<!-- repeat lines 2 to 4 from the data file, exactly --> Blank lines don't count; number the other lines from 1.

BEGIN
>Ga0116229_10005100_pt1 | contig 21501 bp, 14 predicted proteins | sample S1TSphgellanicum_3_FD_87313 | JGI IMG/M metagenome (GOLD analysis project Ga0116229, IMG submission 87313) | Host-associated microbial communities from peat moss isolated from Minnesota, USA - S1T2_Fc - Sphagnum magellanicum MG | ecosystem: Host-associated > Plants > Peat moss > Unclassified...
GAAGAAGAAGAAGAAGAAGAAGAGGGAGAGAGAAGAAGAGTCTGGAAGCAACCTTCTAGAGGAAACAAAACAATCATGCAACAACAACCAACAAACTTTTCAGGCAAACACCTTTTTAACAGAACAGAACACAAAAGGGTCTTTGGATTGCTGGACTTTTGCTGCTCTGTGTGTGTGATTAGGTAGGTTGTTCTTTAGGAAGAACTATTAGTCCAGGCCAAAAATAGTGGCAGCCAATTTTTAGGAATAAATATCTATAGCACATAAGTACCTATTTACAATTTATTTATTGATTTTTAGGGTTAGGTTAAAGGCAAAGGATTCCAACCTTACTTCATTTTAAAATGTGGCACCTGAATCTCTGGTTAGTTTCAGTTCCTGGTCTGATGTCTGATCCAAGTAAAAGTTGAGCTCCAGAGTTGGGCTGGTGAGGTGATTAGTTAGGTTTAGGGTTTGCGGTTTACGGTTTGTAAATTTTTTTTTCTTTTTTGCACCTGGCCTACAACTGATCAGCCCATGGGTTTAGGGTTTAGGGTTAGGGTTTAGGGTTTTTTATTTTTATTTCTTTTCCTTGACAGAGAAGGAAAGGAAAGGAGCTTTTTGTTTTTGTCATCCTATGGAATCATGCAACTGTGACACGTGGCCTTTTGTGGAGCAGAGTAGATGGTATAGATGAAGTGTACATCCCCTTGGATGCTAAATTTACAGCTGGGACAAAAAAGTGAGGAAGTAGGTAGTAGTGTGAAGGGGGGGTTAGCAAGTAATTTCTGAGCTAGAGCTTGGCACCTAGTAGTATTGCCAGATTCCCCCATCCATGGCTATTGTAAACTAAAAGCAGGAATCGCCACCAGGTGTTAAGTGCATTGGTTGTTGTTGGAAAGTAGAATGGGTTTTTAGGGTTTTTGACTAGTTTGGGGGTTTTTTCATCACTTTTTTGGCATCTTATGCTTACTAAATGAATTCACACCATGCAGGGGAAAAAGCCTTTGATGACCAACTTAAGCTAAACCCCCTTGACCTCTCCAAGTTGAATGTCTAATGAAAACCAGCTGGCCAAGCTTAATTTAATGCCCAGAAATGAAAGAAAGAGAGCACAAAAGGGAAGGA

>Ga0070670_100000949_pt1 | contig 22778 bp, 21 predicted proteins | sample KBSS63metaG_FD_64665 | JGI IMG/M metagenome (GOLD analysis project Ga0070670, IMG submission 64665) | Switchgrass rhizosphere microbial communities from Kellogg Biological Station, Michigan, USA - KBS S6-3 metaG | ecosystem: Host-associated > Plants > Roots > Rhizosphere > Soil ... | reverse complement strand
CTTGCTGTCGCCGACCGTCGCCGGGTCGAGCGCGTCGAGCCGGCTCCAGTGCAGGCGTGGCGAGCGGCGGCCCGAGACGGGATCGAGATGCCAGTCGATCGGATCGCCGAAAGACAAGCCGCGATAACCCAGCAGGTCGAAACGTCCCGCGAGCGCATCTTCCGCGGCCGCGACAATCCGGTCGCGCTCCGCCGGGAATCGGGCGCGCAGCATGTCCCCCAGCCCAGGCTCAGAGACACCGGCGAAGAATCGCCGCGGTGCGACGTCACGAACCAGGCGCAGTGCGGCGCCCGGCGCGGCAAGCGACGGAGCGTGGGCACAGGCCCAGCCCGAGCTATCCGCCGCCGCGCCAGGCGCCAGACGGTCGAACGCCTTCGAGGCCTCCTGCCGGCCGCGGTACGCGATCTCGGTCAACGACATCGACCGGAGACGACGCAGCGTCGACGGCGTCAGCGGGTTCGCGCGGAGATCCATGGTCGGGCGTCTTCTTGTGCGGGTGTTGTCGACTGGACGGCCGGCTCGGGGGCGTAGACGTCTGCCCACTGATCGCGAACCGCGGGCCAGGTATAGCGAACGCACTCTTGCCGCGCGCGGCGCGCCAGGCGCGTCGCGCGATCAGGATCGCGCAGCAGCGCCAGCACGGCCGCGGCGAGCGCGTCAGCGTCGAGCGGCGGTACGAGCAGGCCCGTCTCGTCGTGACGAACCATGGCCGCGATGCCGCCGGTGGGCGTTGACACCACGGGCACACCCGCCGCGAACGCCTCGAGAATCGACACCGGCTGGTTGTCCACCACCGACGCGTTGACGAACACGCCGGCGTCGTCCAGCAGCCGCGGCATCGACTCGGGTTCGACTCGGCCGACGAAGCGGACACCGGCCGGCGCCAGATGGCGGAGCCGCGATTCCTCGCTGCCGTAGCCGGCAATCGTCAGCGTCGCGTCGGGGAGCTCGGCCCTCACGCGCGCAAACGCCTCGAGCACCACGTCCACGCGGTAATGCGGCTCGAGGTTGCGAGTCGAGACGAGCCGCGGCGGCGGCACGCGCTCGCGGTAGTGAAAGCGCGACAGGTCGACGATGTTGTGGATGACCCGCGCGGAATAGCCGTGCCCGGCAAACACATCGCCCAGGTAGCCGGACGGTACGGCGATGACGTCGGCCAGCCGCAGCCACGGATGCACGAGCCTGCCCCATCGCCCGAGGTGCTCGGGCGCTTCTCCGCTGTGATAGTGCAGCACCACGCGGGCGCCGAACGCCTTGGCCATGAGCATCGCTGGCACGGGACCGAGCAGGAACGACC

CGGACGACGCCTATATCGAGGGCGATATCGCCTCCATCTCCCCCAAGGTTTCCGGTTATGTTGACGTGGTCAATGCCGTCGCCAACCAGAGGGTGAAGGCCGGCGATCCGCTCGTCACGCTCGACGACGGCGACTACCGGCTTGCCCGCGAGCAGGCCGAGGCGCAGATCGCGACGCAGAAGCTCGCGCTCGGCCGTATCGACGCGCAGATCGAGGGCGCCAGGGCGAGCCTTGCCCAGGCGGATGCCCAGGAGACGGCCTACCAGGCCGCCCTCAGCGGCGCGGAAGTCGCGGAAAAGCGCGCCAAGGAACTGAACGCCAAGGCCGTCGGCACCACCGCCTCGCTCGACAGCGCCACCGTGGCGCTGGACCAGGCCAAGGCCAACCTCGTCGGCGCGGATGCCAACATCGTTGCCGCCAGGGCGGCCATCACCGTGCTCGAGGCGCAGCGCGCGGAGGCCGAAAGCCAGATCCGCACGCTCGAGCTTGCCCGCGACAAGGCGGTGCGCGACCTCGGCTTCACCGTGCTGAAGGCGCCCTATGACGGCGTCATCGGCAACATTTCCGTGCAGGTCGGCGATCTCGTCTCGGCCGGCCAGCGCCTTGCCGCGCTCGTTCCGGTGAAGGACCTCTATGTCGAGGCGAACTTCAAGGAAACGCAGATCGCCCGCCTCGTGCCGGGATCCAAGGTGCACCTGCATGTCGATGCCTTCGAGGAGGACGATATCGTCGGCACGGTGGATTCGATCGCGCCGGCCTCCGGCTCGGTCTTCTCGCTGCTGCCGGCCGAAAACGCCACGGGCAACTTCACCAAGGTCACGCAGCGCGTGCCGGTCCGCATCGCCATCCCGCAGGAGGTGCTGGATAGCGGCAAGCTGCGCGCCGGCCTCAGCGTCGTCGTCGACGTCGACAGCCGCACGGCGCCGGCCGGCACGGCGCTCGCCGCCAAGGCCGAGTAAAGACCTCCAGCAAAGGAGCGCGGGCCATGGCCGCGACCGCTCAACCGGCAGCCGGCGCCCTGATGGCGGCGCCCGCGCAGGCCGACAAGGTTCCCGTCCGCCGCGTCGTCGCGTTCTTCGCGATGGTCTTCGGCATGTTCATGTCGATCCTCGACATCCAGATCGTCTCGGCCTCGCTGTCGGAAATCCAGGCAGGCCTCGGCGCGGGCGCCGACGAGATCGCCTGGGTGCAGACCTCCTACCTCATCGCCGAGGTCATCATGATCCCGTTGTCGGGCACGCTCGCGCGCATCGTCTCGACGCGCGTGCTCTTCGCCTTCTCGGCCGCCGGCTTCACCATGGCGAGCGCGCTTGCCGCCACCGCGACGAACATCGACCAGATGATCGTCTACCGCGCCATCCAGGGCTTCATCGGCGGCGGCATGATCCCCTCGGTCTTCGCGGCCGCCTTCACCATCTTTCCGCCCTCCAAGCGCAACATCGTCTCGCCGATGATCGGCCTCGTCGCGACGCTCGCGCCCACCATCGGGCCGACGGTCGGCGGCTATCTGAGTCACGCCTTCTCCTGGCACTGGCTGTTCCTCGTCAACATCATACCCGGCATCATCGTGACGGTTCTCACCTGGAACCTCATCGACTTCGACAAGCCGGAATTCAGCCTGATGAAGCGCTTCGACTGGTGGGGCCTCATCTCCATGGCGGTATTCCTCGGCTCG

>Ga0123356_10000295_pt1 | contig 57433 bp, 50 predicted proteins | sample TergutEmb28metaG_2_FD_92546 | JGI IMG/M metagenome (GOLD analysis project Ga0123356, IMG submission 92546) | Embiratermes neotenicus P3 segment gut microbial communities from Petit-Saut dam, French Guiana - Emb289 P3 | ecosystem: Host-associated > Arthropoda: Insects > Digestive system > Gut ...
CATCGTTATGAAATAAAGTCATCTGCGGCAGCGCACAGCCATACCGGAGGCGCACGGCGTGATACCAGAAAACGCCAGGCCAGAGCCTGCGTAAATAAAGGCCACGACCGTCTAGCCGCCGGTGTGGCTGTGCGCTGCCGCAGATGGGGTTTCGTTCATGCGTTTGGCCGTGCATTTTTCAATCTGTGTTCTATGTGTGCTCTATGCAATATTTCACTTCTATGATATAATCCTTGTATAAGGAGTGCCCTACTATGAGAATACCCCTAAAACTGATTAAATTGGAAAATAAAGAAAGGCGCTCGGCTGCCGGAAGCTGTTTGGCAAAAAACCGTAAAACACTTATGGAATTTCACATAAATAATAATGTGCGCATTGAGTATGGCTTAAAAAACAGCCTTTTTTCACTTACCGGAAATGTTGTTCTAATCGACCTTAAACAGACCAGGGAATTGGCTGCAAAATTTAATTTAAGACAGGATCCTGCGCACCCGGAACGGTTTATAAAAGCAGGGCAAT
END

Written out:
GAAGAAGAAGAAGAAGAAGAAGAGGGAGAGAGAAGAAGAGTCTGGAAGCAACCTTCTAGAGGAAACAAAACAATCATGCAACAACAACCAACAAACTTTTCAGGCAAACACCTTTTTAACAGAACAGAACACAAAAGGGTCTTTGGATTGCTGGACTTTTGCTGCTCTGTGTGTGTGATTAGGTAGGTTGTTCTTTAGGAAGAACTATTAGTCCAGGCCAAAAATAGTGGCAGCCAATTTTTAGGAATAAATATCTATAGCACATAAGTACCTATTTACAATTTATTTATTGATTTTTAGGGTTAGGTTAAAGGCAAAGGATTCCAACCTTACTTCATTTTAAAATGTGGCACCTGAATCTCTGGTTAGTTTCAGTTCCTGGTCTGATGTCTGATCCAAGTAAAAGTTGAGCTCCAGAGTTGGGCTGGTGAGGTGATTAGTTAGGTTTAGGGTTTGCGGTTTACGGTTTGTAAATTTTTTTTTCTTTTTTGCACCTGGCCTACAACTGATCAGCCCATGGGTTTAGGGTTTAGGGTTAGGGTTTAGGGTTTTTTATTTTTATTTCTTTTCCTTGACAGAGAAGGAAAGGAAAGGAGCTTTTTGTTTTTGTCATCCTATGGAATCATGCAACTGTGACACGTGGCCTTTTGTGGAGCAGAGTAGATGGTATAGATGAAGTGTACATCCCCTTGGATGCTAAATTTACAGCTGGGACAAAAAAGTGAGGAAGTAGGTAGTAGTGTGAAGGGGGGGTTAGCAAGTAATTTCTGAGCTAGAGCTTGGCACCTAGTAGTATTGCCAGATTCCCCCATCCATGGCTATTGTAAACTAAAAGCAGGAATCGCCACCAGGTGTTAAGTGCATTGGTTGTTGTTGGAAAGTAGAATGGGTTTTTAGGGTTTTTGACTAGTTTGGGGGTTTTTTCATCACTTTTTTGGCATCTTATGCTTACTAAATGAATTCACACCATGCAGGGGAAAAAGCCTTTGATGACCAACTTAAGCTAAACCCCCTTGACCTCTCCAAGTTGAATGTCTAATGAAAACCAGCTGGCCAAGCTTAATTTAATGCCCAGAAATGAAAGAAAGAGAGCACAAAAGGGAAGGA

>Ga0070670_100000949_pt1 | contig 22778 bp, 21 predicted proteins | sample KBSS63metaG_FD_64665 | JGI IMG/M metagenome (GOLD analysis project Ga0070670, IMG submission 64665) | Switchgrass rhizosphere microbial communities from Kellogg Biological Station, Michigan, USA - KBS S6-3 metaG | ecosystem: Host-associated > Plants > Roots > Rhizosphere > Soil ... | reverse complement strand
CTTGCTGTCGCCGACCGTCGCCGGGTCGAGCGCGTCGAGCCGGCTCCAGTGCAGGCGTGGCGAGCGGCGGCCCGAGACGGGATCGAGATGCCAGTCGATCGGATCGCCGAAAGACAAGCCGCGATAACCCAGCAGGTCGAAACGTCCCGCGAGCGCATCTTCCGCGGCCGCGACAATCCGGTCGCGCTCCGCCGGGAATCGGGCGCGCAGCATGTCCCCCAGCCCAGGCTCAGAGACACCGGCGAAGAATCGCCGCGGTGCGACGTCACGAACCAGGCGCAGTGCGGCGCCCGGCGCGGCAAGCGACGGAGCGTGGGCACAGGCCCAGCCCGAGCTATCCGCCGCCGCGCCAGGCGCCAGACGGTCGAACGCCTTCGAGGCCTCCTGCCGGCCGCGGTACGCGATCTCGGTCAACGACATCGACCGGAGACGACGCAGCGTCGACGGCGTCAGCGGGTTCGCGCGGAGATCCATGGTCGGGCGTCTTCTTGTGCGGGTGTTGTCGACTGGACGGCCGGCTCGGGGGCGTAGACGTCTGCCCACTGATCGCGAACCGCGGGCCAGGTATAGCGAACGCACTCTTGCCGCGCGCGGCGCGCCAGGCGCGTCGCGCGATCAGGATCGCGCAGCAGCGCCAGCACGGCCGCGGCGAGCGCGTCAGCGTCGAGCGGCGGTACGAGCAGGCCCGTCTCGTCGTGACGAACCATGGCCGCGATGCCGCCGGTGGGCGTTGACACCACGGGCACACCCGCCGCGAACGCCTCGAGAATCGACACCGGCTGGTTGTCCACCACCGACGCGTTGACGAACACGCCGGCGTCGTCCAGCAGCCGCGGCATCGACTCGGGTTCGACTCGGCCGACGAAGCGGACACCGGCCGGCGCCAGATGGCGGAGCCGCGATTCCTCGCTGCCGTAGCCGGCAATCGTCAGCGTCGCGTCGGGGAGCTCGGCCCTCACGCGCGCAAACGCCTCGAGCACCACGTCCACGCGGTAATGCGGCTCGAGGTTGCGAGTCGAGACGAGCCGCGGCGGCGGCACGCGCTCGCGGTAGTGAAAGCGCGACAGGTCGACGATGTTGTGGATGACCCGCGCGGAATAGCCGTGCCCGGCAAACACATCGCCCAGGTAGCCGGACGGTACGGCGATGACGTCGGCCAGCCGCAGCCACGGATGCACGAGCCTGCCCCATCGCCCGAGGTGCTCGGGCGCTTCTCCGCTGTGATAGTGCAGCACCACGCGGGCGCCGAACGCCTTGGCCATGAGCATCGCTGGCACGGGACCGAGCAGGAACGACC